a horse chariot carrying three figures

Detail, Rama and Sita driven from Ayodhya; Freer Ramayana, vol. 1; ink, opaque watercolor, and gold paper in modern bindings; F1907.271.90v

The Epic that Inspired Diwali

Explore the epic story that has inspired one of the biggest Hindu celebrations in the world.

What is Diwali?

Diwali, the Hindu festival of light, is celebrated all over the world in many different ways. In India, it is common to celebrate by lighting hundreds of small lamps. Indonesian celebrations often include a shadow-puppet play (wayang kulit) that recounts the battle between light and darkness in the Ramayana, the epic that inspired the celebration of Diwali. Let’s explore a version known as the Freer Ramayana to learn more.

What is the Ramayana?

The Ramayana, or the Tales of Rama, is an Indian epic originally written in Sanskrit some two thousand years ago. Since then, it has been retold and performed in many languages. The Freer Ramayana is one of those retellings.

The Mughal emperor Akbar, who was a Muslim, had the Ramayana translated into Persian so that he could learn from the Hindu epic. Akbar’s prime minister then asked if his artists and calligraphers could make a copy. The prime minister’s artists created illustrations that drew on both local and Persian painting styles. That copy eventually made its way to the Freer Gallery of Art, which is why it is now known as the Freer Ramayana.

Once upon a Time . . .

Since the Ramayana has been adopted by many different cultures, its stories sometimes vary. However, at its core, the epic tells the adventures of Rama, a courageous prince of the kingdom of Ayodhya in northern India.

In the story, Rama is a happy prince preparing to become the next ruler—until he is unfairly exiled from his kingdom for fourteen years.

a horse chariot carrying three figures
Rama and Sita driven from Ayodhya
The Freer Ramayana, vol. 1
Ink, opaque watercolor, and gold paper in modern bindings
F1907.271.90v

During Rama’s exile, Ravana, the King of Demons, falls in love with Rama’s wife Sita and kidnaps her.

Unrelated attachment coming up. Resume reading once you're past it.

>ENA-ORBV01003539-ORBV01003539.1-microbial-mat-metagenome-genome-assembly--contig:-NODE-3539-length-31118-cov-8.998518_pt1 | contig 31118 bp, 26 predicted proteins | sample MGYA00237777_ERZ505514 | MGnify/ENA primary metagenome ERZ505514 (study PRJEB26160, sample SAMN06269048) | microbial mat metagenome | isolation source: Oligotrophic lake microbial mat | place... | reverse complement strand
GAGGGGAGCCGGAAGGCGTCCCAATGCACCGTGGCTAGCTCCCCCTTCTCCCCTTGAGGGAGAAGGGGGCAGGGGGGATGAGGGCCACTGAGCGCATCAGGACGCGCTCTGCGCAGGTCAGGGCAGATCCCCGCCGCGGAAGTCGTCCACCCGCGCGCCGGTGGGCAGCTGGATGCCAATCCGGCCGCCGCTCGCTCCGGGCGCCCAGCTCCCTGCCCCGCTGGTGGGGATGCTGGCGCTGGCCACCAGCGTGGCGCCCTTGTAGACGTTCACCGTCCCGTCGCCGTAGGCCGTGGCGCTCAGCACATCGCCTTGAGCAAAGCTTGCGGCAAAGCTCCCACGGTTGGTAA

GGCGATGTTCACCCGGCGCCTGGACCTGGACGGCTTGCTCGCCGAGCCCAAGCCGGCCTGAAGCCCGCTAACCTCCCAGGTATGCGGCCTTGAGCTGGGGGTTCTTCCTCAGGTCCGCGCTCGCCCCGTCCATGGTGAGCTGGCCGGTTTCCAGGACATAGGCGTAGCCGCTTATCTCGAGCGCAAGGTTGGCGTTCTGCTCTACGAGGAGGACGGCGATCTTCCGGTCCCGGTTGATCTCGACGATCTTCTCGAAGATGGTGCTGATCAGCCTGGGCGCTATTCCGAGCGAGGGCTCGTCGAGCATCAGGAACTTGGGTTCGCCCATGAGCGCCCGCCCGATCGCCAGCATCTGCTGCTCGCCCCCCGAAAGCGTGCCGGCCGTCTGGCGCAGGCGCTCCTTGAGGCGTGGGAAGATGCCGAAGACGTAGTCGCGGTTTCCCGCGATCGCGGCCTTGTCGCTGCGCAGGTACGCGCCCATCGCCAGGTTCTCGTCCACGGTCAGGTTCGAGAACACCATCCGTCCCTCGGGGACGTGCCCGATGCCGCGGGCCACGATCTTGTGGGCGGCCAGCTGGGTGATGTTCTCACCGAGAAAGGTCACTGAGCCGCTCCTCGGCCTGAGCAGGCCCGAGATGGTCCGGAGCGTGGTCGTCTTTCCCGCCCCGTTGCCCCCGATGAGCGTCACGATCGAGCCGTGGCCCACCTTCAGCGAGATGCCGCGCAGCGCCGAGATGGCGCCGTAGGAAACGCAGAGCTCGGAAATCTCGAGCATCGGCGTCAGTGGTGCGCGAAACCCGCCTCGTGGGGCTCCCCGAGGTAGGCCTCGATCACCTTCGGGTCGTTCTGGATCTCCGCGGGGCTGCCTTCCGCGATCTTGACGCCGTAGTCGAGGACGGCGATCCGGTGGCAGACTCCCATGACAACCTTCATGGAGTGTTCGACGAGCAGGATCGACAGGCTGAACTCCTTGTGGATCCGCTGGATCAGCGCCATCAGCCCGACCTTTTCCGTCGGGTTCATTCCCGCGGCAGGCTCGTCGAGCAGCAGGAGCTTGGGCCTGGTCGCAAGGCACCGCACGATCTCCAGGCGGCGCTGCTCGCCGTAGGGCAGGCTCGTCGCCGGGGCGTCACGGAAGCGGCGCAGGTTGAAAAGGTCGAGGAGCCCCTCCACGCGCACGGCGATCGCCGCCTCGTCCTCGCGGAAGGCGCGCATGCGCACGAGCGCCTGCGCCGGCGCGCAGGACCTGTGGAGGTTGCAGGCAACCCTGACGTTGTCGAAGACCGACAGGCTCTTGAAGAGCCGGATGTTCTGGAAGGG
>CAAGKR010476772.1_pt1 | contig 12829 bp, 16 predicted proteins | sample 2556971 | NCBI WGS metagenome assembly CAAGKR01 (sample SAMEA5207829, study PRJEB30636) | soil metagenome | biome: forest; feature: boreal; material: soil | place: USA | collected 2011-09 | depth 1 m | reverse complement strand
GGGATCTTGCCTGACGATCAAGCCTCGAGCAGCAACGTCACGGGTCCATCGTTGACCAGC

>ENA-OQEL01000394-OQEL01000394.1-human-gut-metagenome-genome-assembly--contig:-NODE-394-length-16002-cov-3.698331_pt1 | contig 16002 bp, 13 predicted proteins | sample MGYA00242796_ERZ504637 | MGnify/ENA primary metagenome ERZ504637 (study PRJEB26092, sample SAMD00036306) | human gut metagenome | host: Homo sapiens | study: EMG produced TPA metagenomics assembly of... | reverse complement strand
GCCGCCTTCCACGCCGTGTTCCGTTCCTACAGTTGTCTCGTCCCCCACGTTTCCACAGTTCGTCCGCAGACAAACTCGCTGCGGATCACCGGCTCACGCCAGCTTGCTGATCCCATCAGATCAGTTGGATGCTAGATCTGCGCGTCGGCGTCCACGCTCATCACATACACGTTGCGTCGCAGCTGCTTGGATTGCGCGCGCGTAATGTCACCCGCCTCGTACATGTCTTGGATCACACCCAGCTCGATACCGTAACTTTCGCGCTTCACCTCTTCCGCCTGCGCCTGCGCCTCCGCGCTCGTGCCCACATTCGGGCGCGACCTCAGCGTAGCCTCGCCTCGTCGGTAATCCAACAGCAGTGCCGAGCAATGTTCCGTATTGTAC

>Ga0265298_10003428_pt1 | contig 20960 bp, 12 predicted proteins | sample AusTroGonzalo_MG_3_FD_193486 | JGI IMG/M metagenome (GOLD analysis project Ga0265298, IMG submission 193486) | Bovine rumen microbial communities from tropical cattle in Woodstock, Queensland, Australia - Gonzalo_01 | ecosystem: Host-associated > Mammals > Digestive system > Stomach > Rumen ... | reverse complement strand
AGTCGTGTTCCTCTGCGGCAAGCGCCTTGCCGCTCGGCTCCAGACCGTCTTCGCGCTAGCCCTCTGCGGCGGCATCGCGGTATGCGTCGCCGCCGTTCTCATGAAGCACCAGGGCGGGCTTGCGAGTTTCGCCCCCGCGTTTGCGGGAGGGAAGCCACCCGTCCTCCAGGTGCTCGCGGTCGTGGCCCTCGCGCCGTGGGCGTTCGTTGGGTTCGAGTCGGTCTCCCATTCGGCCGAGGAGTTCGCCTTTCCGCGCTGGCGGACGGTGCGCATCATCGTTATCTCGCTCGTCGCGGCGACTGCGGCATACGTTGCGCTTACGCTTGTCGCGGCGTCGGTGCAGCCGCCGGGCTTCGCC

a many-headed, many armed crowned giant holding a sword and shield grabs a dancer by the hair
The abduction of Sita by Ravana
The Freer Ramayana, vol. 1
Ink, opaque watercolor, and gold paper in modern bindings
F1907.271.131r

Searching for Sita

When Rama hears Sita has been taken, he and his brother Lakshman set off on a quest to save her. On their journey, Rama and Lakshman travel to Kishkindha, the kingdom of monkeys. They befriend the monkey king Hanuman, who helps the brothers. Learning that Ravana has taken Sita to his island kingdom of Lanka, they set off with a vast monkey army to get her back.

a circle a of seated crowned figures, half human and half animal are at upper half od image. The bottom half has a closet of ham-namila hybrid figures
Rama and Lakshman with animal armies
The Freer Ramayana, vol. 2
Ink, opaque watercolor, and gold paper in modern bindings
F1907.271.194

Lighting the Way

Rama, his brother, and the monkeys defeat Ravana and his demons, successfully freeing Sita.

an archer and monkeys attacking a many-headed, many-armed giant
The death of Ravana
The Freer Ramayana, vol. 2
Ink, opaque watercolor, and gold paper in modern bindings
F1907.271.270r

As the happily reunited couple begins traveling home to Ayodhya, people leave lights on their doorsteps to help Rama and Sita find their way. These lights are a symbol of Diwali and the celebration of light overcoming darkness, just like Rama defeated Ravana.

Cara Nolan

Cara Nolan is the digital and youth engagement intern at the Freer|Sackler.

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